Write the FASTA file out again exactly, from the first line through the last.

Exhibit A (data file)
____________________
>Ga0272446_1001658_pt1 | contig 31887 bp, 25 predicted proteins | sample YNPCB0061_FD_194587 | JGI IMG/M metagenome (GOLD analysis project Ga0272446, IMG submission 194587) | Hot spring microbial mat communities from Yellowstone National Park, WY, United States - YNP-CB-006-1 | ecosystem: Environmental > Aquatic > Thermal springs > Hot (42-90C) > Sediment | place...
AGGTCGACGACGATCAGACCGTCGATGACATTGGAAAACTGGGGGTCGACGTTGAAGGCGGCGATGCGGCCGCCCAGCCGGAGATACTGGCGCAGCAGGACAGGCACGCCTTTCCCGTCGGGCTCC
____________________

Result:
>Ga0272446_1001658_pt1 | contig 31887 bp, 25 predicted proteins | sample YNPCB0061_FD_194587 | JGI IMG/M metagenome (GOLD analysis project Ga0272446, IMG submission 194587) | Hot spring microbial mat communities from Yellowstone National Park, WY, United States - YNP-CB-006-1 | ecosystem: Environmental > Aquatic > Thermal springs > Hot (42-90C) > Sediment | place...
AGGTCGACGACGATCAGACCGTCGATGACATTGGAAAACTGGGGGTCGACGTTGAAGGCGGCGATGCGGCCGCCCAGCCGGAGATACTGGCGCAGCAGGACAGGCACGCCTTTCCCGTCGGGCTCC